9 Ways to Create Connection with your Horse

9 Ways to Create Connection with your Horse

Photograph by BRV Creative.

Creating a genuine connection with your horse is simpler than it sounds. Horses are generally so open to creating a bond with their human and curious about our funny agendas and odd behaviour. Working on connection takes time but even 5 minutes in your day adds up - and when your horse recognises you as 'their human' the experience is priceless. Not to mention you'll be safer than ever before!

The day I posted about this on instagram, I did a 9 km trail and beach ride with Trin in a neckrope. And, boy did our connection get a good test! We came across a sealion lying absolutely still in the sun 10 m away, only its golden eyes moving as it blinked. Trin came quite close before she realised it was not a log, and she was more horrified than I have ever seen her. She told me in no uncertain terms that the best thing to do would be to bolt away down the open beach at absolutely top speed, for a long time. 

She began to spin away (she's very agile for a chunky girl and it was a split second movement) but I asked her to keep spinning and face up again. She did... no bit, no bridle, just a tug at the side of her neck. She spun again and I turned her again and told her it was ok. After that we were able to turn and head away at a brisk but steady walk, and after 20 m or so, she began dropping her head and snorting the stress away.

I waited until we were 50m away before cueing a steady trot, then sitting for canter and she surged into a steady beat, with lots of snorts as she let the tension flow through and out of her body. I may have exhaled a few times too. 

Horses are always going to get a fright at something, and when they do, you really want them to think of the person on their back as "their" personal safe place. 

Here are some of the ways you can work on genuine connection with your horse. I guarantee that you will find new depths in your relationship, and your horse will keep you safer because of it.

Demand-Free Time

Sit in the field, offer rubs, braid a tail, sing a song, find tasty snatches of grass and offer them. Just breathe.

It's so good for you, and horses love it when we are 'present' and coherent - this is my favourite mindfulness practice!

Be Reliable

Horses love a calm predictable leader. Feed them at regular feeding times, lead them from the field the same way each time, stay calm in times if drama so you can be their centre in the storm.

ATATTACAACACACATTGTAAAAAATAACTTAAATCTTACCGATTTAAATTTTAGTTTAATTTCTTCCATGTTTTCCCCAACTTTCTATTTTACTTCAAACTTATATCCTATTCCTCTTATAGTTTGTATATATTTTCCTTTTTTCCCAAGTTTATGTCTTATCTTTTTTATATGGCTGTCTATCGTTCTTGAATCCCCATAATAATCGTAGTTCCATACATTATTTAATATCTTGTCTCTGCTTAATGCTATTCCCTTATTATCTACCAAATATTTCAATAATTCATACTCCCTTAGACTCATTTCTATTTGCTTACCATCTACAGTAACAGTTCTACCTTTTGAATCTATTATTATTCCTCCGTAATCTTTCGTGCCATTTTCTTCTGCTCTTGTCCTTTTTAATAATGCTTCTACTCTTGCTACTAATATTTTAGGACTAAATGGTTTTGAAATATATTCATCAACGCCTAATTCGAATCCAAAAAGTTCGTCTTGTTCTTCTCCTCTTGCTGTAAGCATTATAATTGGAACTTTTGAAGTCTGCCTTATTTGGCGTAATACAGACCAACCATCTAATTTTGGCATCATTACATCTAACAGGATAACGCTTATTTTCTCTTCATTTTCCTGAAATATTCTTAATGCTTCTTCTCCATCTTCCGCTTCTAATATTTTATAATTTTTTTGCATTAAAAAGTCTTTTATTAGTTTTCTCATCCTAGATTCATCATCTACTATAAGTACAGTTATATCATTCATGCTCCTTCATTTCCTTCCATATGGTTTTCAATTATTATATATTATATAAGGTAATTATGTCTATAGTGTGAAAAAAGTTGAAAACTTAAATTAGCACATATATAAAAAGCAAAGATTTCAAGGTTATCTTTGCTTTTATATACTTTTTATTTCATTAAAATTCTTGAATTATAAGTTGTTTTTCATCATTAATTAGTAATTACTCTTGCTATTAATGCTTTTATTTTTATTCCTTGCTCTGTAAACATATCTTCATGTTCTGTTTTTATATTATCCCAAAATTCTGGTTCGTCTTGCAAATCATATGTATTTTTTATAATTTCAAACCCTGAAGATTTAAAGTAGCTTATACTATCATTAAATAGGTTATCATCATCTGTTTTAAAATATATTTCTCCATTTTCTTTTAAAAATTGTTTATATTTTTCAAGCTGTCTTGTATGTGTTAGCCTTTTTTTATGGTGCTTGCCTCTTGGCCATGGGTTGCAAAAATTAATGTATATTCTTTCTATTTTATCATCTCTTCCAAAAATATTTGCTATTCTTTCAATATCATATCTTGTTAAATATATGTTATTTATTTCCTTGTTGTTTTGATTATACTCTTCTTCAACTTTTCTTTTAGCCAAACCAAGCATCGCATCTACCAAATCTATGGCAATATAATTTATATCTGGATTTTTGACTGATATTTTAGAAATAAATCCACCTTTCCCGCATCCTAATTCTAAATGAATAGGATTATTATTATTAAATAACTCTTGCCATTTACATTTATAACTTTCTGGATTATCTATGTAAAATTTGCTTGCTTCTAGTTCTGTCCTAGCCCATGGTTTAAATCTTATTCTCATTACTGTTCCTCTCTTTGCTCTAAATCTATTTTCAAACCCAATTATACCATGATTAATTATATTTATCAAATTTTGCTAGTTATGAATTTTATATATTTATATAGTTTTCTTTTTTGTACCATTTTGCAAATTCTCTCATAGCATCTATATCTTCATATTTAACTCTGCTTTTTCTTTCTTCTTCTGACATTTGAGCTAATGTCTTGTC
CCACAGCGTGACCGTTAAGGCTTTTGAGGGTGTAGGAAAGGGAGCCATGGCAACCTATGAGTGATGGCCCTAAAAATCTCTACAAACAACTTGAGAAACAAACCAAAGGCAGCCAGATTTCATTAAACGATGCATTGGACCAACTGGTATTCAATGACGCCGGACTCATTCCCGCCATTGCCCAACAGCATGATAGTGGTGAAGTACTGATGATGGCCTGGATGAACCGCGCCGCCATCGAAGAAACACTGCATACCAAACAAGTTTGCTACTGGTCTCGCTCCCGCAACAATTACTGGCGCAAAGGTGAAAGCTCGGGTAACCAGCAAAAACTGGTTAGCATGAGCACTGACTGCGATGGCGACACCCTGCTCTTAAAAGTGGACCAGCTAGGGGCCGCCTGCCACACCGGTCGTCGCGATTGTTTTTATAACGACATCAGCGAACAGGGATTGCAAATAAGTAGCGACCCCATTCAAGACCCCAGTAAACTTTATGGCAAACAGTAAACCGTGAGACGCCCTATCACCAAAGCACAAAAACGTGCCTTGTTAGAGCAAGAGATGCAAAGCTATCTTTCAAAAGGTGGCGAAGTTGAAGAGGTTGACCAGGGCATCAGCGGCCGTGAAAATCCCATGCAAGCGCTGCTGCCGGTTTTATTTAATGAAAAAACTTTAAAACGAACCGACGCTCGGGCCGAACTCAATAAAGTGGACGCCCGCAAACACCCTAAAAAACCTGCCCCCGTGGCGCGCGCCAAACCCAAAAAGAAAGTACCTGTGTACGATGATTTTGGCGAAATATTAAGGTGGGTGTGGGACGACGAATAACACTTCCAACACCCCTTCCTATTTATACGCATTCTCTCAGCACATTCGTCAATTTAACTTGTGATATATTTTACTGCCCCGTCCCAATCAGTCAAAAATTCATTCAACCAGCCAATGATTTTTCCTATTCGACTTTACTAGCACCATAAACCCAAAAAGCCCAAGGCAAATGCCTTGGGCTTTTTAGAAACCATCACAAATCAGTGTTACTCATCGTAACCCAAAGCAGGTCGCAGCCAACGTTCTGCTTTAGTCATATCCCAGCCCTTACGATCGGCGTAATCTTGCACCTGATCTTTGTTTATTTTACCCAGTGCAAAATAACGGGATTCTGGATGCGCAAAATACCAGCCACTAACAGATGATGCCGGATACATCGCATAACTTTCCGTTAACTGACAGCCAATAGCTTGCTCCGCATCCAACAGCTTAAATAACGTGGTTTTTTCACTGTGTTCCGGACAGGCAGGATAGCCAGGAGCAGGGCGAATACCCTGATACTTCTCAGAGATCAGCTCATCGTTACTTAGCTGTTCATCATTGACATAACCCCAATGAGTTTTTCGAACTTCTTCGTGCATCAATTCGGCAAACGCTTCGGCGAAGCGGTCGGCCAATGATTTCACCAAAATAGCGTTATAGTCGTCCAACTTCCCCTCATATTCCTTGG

Give Love

Let your horse know they matter in whatever way works for you. Sweet talk, scratches, treats, long grooming sessions, energy work, massage, in-hand walks exploring the neighbourhood.

They hear our heartbeat from 3 feet and know when it beats with love.

Share Trust & Decisions

Make riding a collaboration where the horse has a say. Watch (feel) for when they want to trot, slow, canter, take a certain trail, leap a log, sniff a flower and - if it's ok with you and safe - let them pick some of the things you do! 

Take Time

The little things matter. When you pick a hoof, lower it kindly rather than dropping it with a thud. Offer the halter and let them tilt their nose to it, wait for them to open their mouth before you drop the bit when unbridling, do the girth up in 2-3 stages. Be patient with loading on the trailer.

All these micro delays show respect and let the horse choose to accept your ideas intentionally.

Be Fair

Don't push your horse above their fear threshold, but build confidence by asking them to challenge themselves. When they are genuinely fearful, be patient but stay calm and show with your calmness that it isn't the threat they believe. Ask them to give what you need, but not more than they can safely give. Expect that they take care of you (physical space, careful of you) and in return, treat them with the same consideration.

Take Care

Provide for their needs - friends, forage, freedom, farrier, well fitting tack, decent feed - before asking they deliver on your desires.

It's a bigger job than it may sound and requires you to keep tabs on their behaviour, their gait and movement, and their expression for signs of pain or discomfort. You need to monitor their physical condition, and schedule annual visits from the dentist and saddle fitter and well as frequent visits from your farrier/trimmer.

Let Them Move

Horses release tension and trauma through movement. Mark Rashid has some cool stories about this, but also, I've always believed that after a tense time (a spook, dealing with something they are scared of, leaping a larger jump than normal, or training a movement they find hard) that it helps a horse to move their body.

They are evolved to run in times of stress and although we might often ask them to 'stay with us' when they are actually dealing with a stress event, we can pick a safe time to let them move freely and 'shake it off' afterwards. 

Have Fun!!!!

Horses want experiences full of adventure and joy too! They are curious thoughtful creatures who deserve a life full of great experiences. Sometimes I will laugh out loud, and feel a surge in the stride of the horse as they frisk a little - that shared joyful excitement is just fantastic.

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